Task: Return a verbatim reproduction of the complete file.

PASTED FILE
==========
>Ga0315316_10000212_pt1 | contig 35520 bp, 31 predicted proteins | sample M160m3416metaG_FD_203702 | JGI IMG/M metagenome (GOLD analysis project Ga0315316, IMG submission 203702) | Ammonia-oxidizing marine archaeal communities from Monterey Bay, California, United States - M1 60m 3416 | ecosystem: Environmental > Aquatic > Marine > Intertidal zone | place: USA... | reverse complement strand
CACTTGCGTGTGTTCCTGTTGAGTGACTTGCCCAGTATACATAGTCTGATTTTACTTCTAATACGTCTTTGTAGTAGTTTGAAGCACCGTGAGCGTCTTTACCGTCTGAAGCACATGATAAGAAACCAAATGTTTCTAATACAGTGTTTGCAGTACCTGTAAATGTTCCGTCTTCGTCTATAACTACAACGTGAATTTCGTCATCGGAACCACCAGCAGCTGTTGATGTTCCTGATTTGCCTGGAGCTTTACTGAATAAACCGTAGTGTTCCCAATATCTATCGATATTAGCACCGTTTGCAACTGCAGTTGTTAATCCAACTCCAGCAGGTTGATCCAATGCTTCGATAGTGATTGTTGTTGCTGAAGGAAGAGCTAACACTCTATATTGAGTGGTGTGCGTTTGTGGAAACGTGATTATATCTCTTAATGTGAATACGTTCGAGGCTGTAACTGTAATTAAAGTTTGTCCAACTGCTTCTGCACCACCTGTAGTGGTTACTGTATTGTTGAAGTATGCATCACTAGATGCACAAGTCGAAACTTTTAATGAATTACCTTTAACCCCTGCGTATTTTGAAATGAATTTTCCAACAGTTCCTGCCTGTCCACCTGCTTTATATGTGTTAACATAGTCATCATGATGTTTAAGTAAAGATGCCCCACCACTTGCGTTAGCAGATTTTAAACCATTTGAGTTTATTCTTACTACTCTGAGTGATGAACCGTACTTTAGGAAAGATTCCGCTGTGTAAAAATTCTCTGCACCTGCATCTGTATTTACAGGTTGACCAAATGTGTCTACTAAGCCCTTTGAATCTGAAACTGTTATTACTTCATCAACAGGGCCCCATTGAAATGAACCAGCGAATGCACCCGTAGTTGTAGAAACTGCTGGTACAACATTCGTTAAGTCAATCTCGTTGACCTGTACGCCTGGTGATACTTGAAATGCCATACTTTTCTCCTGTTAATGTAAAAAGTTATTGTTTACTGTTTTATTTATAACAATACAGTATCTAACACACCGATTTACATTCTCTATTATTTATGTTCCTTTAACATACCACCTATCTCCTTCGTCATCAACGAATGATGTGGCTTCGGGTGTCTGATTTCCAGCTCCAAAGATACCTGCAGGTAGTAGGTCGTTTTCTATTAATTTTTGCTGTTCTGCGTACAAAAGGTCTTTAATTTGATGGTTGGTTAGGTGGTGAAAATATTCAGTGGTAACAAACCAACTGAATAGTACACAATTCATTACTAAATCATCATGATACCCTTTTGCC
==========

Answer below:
>Ga0315316_10000212_pt1 | contig 35520 bp, 31 predicted proteins | sample M160m3416metaG_FD_203702 | JGI IMG/M metagenome (GOLD analysis project Ga0315316, IMG submission 203702) | Ammonia-oxidizing marine archaeal communities from Monterey Bay, California, United States - M1 60m 3416 | ecosystem: Environmental > Aquatic > Marine > Intertidal zone | place: USA... | reverse complement strand
CACTTGCGTGTGTTCCTGTTGAGTGACTTGCCCAGTATACATAGTCTGATTTTACTTCTAATACGTCTTTGTAGTAGTTTGAAGCACCGTGAGCGTCTTTACCGTCTGAAGCACATGATAAGAAACCAAATGTTTCTAATACAGTGTTTGCAGTACCTGTAAATGTTCCGTCTTCGTCTATAACTACAACGTGAATTTCGTCATCGGAACCACCAGCAGCTGTTGATGTTCCTGATTTGCCTGGAGCTTTACTGAATAAACCGTAGTGTTCCCAATATCTATCGATATTAGCACCGTTTGCAACTGCAGTTGTTAATCCAACTCCAGCAGGTTGATCCAATGCTTCGATAGTGATTGTTGTTGCTGAAGGAAGAGCTAACACTCTATATTGAGTGGTGTGCGTTTGTGGAAACGTGATTATATCTCTTAATGTGAATACGTTCGAGGCTGTAACTGTAATTAAAGTTTGTCCAACTGCTTCTGCACCACCTGTAGTGGTTACTGTATTGTTGAAGTATGCATCACTAGATGCACAAGTCGAAACTTTTAATGAATTACCTTTAACCCCTGCGTATTTTGAAATGAATTTTCCAACAGTTCCTGCCTGTCCACCTGCTTTATATGTGTTAACATAGTCATCATGATGTTTAAGTAAAGATGCCCCACCACTTGCGTTAGCAGATTTTAAACCATTTGAGTTTATTCTTACTACTCTGAGTGATGAACCGTACTTTAGGAAAGATTCCGCTGTGTAAAAATTCTCTGCACCTGCATCTGTATTTACAGGTTGACCAAATGTGTCTACTAAGCCCTTTGAATCTGAAACTGTTATTACTTCATCAACAGGGCCCCATTGAAATGAACCAGCGAATGCACCCGTAGTTGTAGAAACTGCTGGTACAACATTCGTTAAGTCAATCTCGTTGACCTGTACGCCTGGTGATACTTGAAATGCCATACTTTTCTCCTGTTAATGTAAAAAGTTATTGTTTACTGTTTTATTTATAACAATACAGTATCTAACACACCGATTTACATTCTCTATTATTTATGTTCCTTTAACATACCACCTATCTCCTTCGTCATCAACGAATGATGTGGCTTCGGGTGTCTGATTTCCAGCTCCAAAGATACCTGCAGGTAGTAGGTCGTTTTCTATTAATTTTTGCTGTTCTGCGTACAAAAGGTCTTTAATTTGATGGTTGGTTAGGTGGTGAAAATATTCAGTGGTAACAAACCAACTGAATAGTACACAATTCATTACTAAATCATCATGATACCCTTTTGCC